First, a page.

Facing higher costs, Raymond James cuts adviser pay in rare move
Confronted by rising technology and regulatory expenses, Raymond James will change how it compensates its employee advisers, the company told brokers Monday.
The new comp plan goes into effect during Raymond James' next fiscal year, which starts Sept. 25, 2017.
It's something of a rare move for the firm. The last time Raymond James tweaked adviser pay was in 2013, when it moved to a product neutral compensation grid, according to the company. It's been about two decades since Raymond James made more substantive changes.
Under the new plan, the company will reduce adviser pay by 100 basis points for those generating $350,000 or more in annual revenue.
"It will continue to be our focus that grid compensation changes continue be rare as well as fair," says Tash Elwyn, president of Raymond James & Associates.
The St. Petersburg, Florida-based company has been considering compensation changes over the past 18 months. Raymond James has spent considerable sums upgrading its technology offerings in recent years. New recruits frequently cite those offerings as among the reasons they chose to join Raymond James. The fiduciary rule and other regulatory changes have also added new burdens to firms.
"This is really a confluence of rising costs over a great number of years," Elwyn says.
Raymond James consulted advisers as part of its study of whether to amend compensation. The firm intends such changes to be fair as well as infrequent, Elwyn says.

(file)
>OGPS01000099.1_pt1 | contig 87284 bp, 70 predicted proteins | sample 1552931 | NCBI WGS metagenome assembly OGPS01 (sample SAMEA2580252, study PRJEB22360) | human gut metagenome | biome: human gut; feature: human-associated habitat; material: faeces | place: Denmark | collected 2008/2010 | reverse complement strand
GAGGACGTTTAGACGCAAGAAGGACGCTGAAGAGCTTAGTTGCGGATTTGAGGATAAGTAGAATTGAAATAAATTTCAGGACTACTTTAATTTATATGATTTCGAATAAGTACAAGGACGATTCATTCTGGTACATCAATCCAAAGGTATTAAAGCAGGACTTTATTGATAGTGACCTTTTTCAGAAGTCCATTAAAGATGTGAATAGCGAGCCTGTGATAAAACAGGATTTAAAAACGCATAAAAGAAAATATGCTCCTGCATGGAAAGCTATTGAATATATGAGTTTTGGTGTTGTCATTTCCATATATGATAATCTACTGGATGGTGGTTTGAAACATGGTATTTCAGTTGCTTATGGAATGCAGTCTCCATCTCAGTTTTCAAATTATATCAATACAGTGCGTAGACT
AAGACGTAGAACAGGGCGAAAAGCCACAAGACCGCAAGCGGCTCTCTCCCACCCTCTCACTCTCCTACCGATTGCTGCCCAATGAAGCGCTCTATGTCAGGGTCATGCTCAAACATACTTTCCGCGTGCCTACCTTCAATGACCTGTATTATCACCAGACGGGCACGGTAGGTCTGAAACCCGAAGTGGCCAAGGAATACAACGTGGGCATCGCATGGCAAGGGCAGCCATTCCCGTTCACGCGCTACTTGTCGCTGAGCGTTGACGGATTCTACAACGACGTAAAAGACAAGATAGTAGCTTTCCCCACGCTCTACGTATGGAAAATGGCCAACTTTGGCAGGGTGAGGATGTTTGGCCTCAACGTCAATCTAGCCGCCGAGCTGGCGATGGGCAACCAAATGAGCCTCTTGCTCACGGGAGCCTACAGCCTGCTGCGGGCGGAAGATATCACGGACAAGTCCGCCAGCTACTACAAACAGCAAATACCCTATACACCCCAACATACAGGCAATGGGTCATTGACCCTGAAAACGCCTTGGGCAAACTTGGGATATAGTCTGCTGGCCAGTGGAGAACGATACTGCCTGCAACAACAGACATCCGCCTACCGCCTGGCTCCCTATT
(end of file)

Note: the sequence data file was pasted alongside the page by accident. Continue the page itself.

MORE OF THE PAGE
"I can't stress enough those two words as guiding principles in this process," he says.
Recently, rival firms have also announced compensation changes in response to the fiduciary rule and its associated costs and regulatory requirements. For example, UBS introduced a new formula for how it pays advisers with regard to retirement advice. The alterations, made ahead of the fiduciary rule's June 9 implementation date, were done in order to avoid perceived conflicts of interests.
"Different firms are making different decisions," Tom Naratil, president of UBS Wealth Management Americas, told On Wall Street at the time. "We've made the choice that we feel is the most client centric and adviser focused."
While the Department of Labor declined to postpone again the fiduciary rule's implementation date, the agency is continuing its review of the rule and is currently seeking yet more input from the industry as well as investors.
Meanwhile, advisers across the industry have become increasingly frustrated with the regulatory environment, changes to their compensation and the leadership of their firms, according to a recent J.D. Power survey. Dissatisfaction was particularly acute among top producers.
Advisers face “an unprecedented degree of disruption" as a result of technological and regulatory changes, J.D. Power wealth management director Mike Foy said in the report.
Raymond James, however, came in second place in J.D. Power's annual ranking of adviser satisfaction in the employee channel.
"We believe both the fairness of this change, the lead time with which we have been studying and discussing this change, and the infrequency with which the firm has made changes of this sort ― we believe this will be understood by advisers as necessary in order to support them in serving their clients," Elwyn says.